Some proclaim that age is only a number, inferring you are only as old as you feel. That’s true to a certain degree but from my perspective it’s so much more. It represents wisdom, learned lessons that you can impart to others, humility, the ability to help family and friends, and a time to watch your children and grandchildren grow and prosper.  A changing of the guard, as it has been since the beginning of time. Each of us strive to leave this world in better shape than when we inherited it. All we can do is try our best in life; it isn’t a matter of success or failure, it’s that we do what we can to make a difference.

Life offers many opportunities for all of us to explore at any age. If we are incumbered due to age or circumstance there are other paths to achieve modified goals and aspirations. I helped an elderly neighbor use his computer for online banking and hobby research. He was 80 at the time. He developed Macro Degeneration towards the end of his life and I enlarged the displayed text so he could still work online.  Eventually, at 92, he needed a large magnifying glass to continue.  He never gave up on life until it gave up on him!

Everyone should have their estate plans formalized by the time they retire, including: wills, trusts, powers of attorney, and end of life planning. If you are 70 or older and haven’t formalized your plans start now, it’s never too late until it is. Estate planning is often put off to a later date that never arrives and our heirs suffer the consequences. Those who have estate plans, age 70 should be a reminder that it may be time to review and update your plans. Circumstances change over time.  The following list of articles may be helpful when developing or reviewing your estate plans:

Request a  Federal Retirement Report™  today to review your projected annuity payments, income verses expenses, FEGLI, and TSP projections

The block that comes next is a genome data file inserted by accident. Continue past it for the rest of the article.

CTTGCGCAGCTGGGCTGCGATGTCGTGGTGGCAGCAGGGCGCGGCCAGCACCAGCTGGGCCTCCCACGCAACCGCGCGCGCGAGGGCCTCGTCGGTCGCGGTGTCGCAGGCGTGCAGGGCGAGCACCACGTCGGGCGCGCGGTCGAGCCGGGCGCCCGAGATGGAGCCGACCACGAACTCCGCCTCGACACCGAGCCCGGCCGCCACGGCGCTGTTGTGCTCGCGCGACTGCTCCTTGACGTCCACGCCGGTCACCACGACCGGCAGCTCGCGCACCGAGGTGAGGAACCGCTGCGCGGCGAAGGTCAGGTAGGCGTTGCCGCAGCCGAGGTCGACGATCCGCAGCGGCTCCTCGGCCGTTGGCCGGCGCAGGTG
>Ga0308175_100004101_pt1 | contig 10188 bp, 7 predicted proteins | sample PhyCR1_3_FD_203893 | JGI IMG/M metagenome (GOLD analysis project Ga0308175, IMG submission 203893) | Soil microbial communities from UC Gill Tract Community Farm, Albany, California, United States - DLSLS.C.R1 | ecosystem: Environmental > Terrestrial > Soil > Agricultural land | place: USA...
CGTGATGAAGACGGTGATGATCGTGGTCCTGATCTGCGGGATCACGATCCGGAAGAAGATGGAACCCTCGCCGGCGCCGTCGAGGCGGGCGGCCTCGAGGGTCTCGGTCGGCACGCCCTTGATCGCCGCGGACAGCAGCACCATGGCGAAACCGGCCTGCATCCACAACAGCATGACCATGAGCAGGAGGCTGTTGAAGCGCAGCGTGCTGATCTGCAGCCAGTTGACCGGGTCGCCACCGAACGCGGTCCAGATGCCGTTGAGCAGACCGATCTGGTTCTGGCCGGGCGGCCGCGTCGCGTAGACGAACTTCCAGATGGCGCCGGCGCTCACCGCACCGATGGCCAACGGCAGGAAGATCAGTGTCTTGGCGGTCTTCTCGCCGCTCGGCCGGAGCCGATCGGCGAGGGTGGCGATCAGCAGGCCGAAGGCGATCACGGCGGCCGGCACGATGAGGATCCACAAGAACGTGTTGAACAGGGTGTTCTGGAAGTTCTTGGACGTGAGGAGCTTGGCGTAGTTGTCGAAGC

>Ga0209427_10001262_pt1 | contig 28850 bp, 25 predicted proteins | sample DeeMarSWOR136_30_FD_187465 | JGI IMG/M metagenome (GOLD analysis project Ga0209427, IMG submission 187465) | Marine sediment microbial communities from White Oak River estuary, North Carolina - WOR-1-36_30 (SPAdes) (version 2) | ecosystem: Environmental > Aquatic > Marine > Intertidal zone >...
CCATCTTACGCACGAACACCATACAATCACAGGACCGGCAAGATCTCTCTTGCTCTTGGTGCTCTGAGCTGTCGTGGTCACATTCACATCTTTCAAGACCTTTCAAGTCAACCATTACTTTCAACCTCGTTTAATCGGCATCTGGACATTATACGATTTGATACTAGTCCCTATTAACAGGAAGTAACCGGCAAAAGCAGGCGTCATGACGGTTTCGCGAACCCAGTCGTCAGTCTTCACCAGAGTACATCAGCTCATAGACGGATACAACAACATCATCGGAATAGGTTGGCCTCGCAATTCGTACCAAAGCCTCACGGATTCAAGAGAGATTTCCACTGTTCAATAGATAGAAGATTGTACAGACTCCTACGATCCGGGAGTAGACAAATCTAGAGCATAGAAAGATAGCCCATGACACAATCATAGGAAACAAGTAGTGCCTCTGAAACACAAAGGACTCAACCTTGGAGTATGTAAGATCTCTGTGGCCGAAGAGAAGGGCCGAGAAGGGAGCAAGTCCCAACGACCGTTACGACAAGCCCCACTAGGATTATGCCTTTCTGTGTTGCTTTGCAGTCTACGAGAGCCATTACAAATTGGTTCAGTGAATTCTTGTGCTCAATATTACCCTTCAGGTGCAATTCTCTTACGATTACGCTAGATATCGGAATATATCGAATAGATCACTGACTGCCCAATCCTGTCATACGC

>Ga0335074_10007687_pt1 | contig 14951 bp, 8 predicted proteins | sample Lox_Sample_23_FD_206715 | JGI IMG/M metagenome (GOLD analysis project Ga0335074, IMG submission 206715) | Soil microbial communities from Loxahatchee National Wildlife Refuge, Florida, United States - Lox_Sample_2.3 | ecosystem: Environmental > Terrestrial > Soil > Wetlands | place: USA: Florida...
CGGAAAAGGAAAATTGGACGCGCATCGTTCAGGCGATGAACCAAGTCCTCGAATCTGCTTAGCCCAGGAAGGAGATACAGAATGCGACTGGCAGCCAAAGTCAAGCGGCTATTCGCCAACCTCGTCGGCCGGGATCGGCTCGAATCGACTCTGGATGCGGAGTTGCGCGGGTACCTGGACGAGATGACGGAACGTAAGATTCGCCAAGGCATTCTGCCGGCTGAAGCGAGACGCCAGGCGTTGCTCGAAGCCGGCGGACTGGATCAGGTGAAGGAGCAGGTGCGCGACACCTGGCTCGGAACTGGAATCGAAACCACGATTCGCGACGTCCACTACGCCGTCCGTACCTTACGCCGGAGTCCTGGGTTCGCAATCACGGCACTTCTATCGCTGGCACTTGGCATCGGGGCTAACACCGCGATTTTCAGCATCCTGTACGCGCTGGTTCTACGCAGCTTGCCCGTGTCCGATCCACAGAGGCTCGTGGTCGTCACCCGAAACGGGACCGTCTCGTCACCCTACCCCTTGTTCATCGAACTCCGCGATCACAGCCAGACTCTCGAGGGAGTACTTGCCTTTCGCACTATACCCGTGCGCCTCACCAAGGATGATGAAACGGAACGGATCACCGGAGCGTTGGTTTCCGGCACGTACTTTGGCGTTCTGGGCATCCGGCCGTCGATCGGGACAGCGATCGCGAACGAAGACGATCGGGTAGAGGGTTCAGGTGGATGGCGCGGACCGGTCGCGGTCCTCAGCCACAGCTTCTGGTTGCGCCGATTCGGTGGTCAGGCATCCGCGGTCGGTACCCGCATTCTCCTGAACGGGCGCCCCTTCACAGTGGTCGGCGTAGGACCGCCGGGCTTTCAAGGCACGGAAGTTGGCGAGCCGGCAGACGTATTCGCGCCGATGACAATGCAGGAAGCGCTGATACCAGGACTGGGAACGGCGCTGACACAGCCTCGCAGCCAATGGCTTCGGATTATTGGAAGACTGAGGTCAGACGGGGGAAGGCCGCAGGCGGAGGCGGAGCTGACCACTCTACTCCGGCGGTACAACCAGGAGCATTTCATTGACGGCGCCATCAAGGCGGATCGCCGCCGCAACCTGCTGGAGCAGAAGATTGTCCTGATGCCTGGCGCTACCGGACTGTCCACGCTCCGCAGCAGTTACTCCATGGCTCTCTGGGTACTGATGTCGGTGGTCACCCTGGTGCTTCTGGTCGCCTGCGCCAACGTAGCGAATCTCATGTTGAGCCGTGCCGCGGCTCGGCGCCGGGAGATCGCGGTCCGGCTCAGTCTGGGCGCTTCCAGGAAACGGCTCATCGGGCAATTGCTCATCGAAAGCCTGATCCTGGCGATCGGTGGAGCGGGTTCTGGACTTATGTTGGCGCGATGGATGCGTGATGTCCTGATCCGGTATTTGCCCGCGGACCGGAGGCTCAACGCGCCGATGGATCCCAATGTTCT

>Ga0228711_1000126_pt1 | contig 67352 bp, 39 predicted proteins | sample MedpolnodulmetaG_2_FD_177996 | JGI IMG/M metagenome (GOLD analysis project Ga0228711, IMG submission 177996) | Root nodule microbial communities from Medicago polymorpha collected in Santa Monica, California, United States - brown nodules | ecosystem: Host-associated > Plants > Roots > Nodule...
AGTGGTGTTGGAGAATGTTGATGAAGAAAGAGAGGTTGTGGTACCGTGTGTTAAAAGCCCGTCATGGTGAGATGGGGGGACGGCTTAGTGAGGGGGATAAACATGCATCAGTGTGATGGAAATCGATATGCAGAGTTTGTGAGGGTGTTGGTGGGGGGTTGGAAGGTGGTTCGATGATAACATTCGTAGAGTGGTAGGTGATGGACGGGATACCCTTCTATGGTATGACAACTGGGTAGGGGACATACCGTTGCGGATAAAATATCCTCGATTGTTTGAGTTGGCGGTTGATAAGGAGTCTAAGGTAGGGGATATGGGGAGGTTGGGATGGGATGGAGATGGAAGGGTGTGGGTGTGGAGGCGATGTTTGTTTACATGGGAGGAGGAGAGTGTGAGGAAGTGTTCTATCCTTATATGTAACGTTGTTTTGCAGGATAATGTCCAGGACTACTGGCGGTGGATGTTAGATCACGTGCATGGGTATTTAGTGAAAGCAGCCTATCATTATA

Helpful Retirement Planning Tools / Resources

Opinions expressed herein by the author are not an investment, health care, or benefit recommendation and are not meant to be relied upon in investment, health care or benefit decisions. The author is not acting in an investment, medical, tax, legal, benefit, or any other advisory capacity. This is not an investment or benefit research report. The author’s opinions expressed herein address only select aspects of various federal benefits and potential investment in securities of the TSP and companies mentioned and cannot be a substitute for comprehensive investment analysis. Any analysis presented herein is illustrative in nature, limited in scope, based on an incomplete set of information, and has limitations to its accuracy. The author recommends that retirees, potential and existing investors conduct thorough investment and benefit research of their own, including detailed review of OPM guidance for benefit issues and for investments the companies’ SEC filings, and consult a qualified investment adviser. The information upon which this material is based was obtained from sources believed to be reliable, but has not been independently verified. Therefore, the author cannot guarantee its accuracy. Any opinions or estimates constitute the author’s best judgment as of the date of publication, and are subject to change without notice. The author explicitly disclaims any liability that may arise from the use of this material.